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The marriage contract in the province of Quebec

Any kind of stipulation may be made in a marriage contract, subject to the imperative provisions of law and public order.

Spouses who, before the solemnization of their marriage, have not fixed their matrimonial regime in a marriage contract, are subject to the regime of partnership of acquests.

A matrimonial regime, whether legal or conventional, takes effect on the day when the marriage is solemnized.

A change made to the matrimonial regime during the marriage takes effect on the day of the act attesting the change.

In no case may the parties stipulate that their matrimonial regime or any change to it will take effect on another date.

A minor authorized to marry may, before the marriage is solemnized, make all such matrimonial agreements as the marriage contract admits of, provided he is authorized to that effect by the court.

The person having parental authority or, as the case may be, the tutor shall be summoned to give his opinion.

The minor may apply for the authorization alone.

Agreements not authorized by the court may be impugned only by the minor or by the persons who had to be summoned to give their opinions; no such agreement may be impugned if one year has elapsed since the marriage was solemnized.

No person of full age under tutorship or provided with an adviser may make matrimonial agreements without the assistance of his tutor or adviser; the tutor shall be authorized for this purpose by the court upon the advice of the tutorship council.

No agreement made in violation of this article may be impugned except by the person of full age himself, his tutor or his adviser, as the case may be, nor except in the year immediately following the solemnization of the marriage or the day of the act changing the matrimonial agreements.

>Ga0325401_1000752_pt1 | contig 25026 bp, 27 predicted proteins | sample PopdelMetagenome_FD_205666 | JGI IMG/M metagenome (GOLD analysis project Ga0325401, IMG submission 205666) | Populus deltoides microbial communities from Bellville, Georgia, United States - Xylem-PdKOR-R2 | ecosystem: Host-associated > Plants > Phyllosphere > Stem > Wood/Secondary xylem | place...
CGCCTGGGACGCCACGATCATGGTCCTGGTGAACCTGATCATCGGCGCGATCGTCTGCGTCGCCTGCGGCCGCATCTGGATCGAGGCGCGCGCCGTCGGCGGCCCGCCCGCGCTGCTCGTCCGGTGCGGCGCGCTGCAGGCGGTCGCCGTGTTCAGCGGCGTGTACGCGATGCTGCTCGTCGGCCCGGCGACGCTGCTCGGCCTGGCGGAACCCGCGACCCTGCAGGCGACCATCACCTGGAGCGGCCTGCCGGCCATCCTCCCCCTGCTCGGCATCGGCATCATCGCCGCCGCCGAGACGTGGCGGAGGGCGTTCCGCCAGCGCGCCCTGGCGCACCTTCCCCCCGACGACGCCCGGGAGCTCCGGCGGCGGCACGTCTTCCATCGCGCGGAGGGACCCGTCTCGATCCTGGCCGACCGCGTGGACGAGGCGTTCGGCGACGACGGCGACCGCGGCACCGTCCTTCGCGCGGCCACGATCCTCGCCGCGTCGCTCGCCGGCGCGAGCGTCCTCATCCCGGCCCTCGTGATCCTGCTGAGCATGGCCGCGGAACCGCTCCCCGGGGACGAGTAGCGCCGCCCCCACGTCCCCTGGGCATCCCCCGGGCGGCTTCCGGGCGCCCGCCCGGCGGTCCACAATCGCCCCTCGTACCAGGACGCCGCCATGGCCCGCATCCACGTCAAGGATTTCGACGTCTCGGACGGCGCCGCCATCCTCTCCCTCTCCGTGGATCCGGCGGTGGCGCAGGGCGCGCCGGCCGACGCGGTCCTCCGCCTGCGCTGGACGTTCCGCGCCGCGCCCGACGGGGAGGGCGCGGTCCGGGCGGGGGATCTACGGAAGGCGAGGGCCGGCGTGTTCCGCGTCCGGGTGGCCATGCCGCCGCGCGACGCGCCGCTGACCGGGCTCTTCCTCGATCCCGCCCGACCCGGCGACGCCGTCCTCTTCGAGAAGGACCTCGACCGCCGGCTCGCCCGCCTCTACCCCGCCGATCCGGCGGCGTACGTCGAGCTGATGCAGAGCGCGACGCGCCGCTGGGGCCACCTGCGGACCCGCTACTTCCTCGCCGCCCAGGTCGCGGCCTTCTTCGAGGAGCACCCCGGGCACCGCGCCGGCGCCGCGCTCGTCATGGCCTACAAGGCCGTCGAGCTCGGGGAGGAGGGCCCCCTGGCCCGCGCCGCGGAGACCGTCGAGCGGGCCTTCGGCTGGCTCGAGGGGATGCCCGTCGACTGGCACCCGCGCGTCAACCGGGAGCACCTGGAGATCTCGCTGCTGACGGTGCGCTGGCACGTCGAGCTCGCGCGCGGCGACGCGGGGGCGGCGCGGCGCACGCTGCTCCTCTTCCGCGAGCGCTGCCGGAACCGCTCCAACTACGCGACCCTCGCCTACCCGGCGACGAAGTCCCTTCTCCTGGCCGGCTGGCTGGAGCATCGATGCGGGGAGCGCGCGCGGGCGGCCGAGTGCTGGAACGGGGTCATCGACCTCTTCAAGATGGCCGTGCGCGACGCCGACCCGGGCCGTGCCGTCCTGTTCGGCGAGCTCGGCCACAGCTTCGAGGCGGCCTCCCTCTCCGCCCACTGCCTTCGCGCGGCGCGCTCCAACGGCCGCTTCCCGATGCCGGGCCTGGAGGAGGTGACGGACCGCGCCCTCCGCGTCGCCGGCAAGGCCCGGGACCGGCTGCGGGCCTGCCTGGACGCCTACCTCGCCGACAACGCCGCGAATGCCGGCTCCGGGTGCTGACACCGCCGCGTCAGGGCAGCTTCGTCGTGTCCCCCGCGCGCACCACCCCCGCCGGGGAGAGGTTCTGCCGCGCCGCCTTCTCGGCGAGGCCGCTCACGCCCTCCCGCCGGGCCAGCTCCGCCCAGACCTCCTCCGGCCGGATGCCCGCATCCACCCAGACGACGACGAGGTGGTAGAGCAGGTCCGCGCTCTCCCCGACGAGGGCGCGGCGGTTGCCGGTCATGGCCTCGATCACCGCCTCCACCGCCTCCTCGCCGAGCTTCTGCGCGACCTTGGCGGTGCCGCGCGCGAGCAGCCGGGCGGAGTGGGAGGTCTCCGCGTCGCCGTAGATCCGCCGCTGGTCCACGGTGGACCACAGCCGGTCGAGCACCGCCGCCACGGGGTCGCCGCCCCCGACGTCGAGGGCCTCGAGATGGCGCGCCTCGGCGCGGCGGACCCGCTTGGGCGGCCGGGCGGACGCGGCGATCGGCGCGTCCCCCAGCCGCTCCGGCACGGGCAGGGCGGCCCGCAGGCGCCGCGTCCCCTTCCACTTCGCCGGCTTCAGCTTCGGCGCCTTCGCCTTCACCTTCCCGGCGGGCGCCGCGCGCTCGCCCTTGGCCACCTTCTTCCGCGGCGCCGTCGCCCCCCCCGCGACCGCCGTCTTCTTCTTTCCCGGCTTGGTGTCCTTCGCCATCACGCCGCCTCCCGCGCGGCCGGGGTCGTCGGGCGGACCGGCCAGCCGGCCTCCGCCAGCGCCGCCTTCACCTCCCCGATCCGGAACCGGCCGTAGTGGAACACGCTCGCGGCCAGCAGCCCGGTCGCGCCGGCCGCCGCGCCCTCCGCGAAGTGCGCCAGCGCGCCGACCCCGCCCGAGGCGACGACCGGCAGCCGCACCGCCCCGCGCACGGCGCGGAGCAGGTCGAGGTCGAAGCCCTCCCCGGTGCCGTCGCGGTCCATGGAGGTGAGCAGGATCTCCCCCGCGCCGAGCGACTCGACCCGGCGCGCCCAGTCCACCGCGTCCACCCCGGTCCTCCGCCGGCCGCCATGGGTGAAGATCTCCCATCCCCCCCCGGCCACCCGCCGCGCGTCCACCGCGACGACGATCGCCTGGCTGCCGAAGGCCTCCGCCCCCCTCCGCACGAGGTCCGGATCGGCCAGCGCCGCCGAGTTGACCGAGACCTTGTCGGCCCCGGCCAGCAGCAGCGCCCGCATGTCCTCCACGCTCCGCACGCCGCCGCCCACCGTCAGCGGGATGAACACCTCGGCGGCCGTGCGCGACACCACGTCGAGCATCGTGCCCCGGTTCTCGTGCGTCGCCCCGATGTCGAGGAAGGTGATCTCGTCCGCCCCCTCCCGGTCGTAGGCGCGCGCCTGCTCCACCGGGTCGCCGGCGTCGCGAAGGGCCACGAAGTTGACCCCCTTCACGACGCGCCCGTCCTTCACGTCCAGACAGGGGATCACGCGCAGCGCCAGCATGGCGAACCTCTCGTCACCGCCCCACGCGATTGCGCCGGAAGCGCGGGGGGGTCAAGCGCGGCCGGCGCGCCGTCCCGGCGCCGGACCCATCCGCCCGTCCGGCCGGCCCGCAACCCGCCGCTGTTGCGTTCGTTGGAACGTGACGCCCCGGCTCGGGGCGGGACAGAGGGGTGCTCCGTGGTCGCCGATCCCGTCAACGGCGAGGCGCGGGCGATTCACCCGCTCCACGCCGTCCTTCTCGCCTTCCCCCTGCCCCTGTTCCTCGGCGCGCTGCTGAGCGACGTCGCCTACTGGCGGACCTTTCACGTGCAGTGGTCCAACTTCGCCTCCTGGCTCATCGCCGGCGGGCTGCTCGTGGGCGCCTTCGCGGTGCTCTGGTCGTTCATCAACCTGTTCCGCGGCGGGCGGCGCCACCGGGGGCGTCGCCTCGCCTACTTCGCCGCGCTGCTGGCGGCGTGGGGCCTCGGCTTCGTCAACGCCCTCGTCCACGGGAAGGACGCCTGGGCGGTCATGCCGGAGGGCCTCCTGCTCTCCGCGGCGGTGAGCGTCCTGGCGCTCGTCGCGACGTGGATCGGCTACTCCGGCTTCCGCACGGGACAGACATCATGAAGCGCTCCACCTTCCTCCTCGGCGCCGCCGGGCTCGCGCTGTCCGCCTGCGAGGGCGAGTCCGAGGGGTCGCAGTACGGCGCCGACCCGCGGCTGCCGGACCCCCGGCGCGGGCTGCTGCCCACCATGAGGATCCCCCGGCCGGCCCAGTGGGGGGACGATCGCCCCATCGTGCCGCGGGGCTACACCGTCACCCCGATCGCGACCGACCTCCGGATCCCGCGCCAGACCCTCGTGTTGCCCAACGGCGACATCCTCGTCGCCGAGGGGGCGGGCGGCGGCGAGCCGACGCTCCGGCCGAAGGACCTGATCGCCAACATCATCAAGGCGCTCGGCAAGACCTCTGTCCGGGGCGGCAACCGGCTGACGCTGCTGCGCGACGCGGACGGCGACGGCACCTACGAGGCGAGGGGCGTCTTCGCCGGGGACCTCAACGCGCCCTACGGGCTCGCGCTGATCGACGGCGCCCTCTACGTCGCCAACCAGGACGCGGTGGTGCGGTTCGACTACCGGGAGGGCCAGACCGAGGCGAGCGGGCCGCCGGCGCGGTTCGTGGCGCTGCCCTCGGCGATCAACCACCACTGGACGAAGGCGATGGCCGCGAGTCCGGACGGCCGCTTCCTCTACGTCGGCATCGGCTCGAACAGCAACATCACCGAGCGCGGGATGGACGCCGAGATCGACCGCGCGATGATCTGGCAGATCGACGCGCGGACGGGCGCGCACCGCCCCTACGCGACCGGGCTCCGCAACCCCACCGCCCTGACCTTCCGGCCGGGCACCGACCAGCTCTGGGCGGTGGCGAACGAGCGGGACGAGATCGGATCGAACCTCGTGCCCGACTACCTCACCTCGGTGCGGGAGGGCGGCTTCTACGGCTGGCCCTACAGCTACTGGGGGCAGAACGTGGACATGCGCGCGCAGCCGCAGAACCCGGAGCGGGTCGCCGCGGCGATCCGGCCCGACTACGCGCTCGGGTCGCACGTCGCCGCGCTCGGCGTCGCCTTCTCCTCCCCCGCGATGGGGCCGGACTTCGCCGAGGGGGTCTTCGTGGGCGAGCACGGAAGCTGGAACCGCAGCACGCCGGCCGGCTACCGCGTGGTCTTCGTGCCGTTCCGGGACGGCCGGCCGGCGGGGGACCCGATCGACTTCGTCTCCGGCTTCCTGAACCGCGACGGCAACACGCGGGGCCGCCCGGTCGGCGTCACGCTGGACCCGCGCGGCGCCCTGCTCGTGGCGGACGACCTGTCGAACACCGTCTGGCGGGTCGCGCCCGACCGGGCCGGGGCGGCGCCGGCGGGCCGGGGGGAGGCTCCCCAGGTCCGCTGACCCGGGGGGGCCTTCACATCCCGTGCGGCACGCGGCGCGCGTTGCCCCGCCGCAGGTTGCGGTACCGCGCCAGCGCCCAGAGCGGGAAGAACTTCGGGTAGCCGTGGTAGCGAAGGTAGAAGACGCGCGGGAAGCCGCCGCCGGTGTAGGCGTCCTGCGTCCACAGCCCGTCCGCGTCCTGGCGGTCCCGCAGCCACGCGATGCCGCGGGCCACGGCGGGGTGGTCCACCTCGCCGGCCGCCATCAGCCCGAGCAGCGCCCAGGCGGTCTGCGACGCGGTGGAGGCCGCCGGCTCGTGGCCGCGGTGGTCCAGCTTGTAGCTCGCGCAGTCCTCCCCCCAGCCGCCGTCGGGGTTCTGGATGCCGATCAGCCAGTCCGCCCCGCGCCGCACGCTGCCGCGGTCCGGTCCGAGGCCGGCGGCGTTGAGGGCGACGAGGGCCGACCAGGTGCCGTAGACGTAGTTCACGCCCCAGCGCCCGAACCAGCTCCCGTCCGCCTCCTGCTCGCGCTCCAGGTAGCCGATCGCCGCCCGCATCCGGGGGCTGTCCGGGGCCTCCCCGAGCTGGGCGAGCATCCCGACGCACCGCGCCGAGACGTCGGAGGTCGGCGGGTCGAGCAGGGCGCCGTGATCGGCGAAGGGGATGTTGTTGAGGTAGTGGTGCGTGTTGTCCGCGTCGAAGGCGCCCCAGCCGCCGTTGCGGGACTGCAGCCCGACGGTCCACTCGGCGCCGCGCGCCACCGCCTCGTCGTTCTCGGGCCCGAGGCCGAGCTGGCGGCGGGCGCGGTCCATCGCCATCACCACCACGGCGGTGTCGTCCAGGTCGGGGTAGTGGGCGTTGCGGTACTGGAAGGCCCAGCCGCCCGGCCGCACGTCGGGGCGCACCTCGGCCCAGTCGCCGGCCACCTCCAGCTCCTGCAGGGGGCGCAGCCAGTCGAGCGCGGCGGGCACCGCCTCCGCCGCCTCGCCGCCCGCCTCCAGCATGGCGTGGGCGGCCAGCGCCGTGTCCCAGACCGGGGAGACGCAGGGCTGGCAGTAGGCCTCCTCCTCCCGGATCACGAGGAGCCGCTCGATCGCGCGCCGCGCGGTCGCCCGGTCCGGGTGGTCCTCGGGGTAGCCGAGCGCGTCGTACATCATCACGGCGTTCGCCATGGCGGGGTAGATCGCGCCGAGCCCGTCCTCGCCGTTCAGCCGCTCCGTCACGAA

Intended spouses may change their matrimonial agreements before the solemnization of the marriage, in the presence and with the consent of all those who were parties to the marriage contract, provided the changes themselves are made by marriage contract.

During marriage, spouses may change their matrimonial regime and any stipulation in their marriage contract, provided the change itself is made by marriage contract.

Gifts made in marriage contracts, including gifts mortis causa, may be changed even if they are stipulated as irrevocable, provided that the consent of all interested persons is obtained.

If a creditor sustains damage as the result of a change to a marriage contract, he may, within one year of becoming aware of the change, obtain a declaration that it may not be set up against him.

Children to be born are represented by the spouses for the modification or cancellation, before or during the marriage, of gifts made to them by the marriage contract.

Marriage contracts shall be established by a notarial act en minute, on pain of absolute nullity.

The notary receiving a marriage contract changing a previous contract shall immediately notify the depositary of the original marriage contract and the depositary of any contract changing the matrimonial regime. The depositary is bound to enter the change on the original and on any copy he may make of it, indicating the date of the contract, the name of the notary and the number of his minute.

A notice of every marriage contract shall be entered in the register of personal and movable real rights at the requisition of the receiving notary.

Either spouse may give a mandate to the other in order to be represented in the exercise of rights and powers granted by the matrimonial regime.

Where an expression of will cannot be given or cannot be given in due time by one spouse, the court may confer a mandate upon the other spouse to administer the property of that spouse or property administered by that spouse under the matrimonial regime.

The court fixes the terms and conditions of exercise of the powers conferred.

The court may declare the judicial mandate withdrawn once it is established that it is no longer necessary.

The mandate ceases by operation of law upon the other spouse's being provided with a tutor or curator.

Either spouse, having administered the property of the other, is accountable even for the fruits and revenues consumed before receiving a demand to render an account.

If one spouse exceeds the powers granted by the matrimonial regime and the other has not ratified the act, the latter may apply to have it declared null.

As regards movable property, however, each spouse is deemed, in respect of third parties in good faith, to have power to enter alone into acts by onerous title for which the consent of the other spouse would be necessary.

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These documents are not legal opinions.

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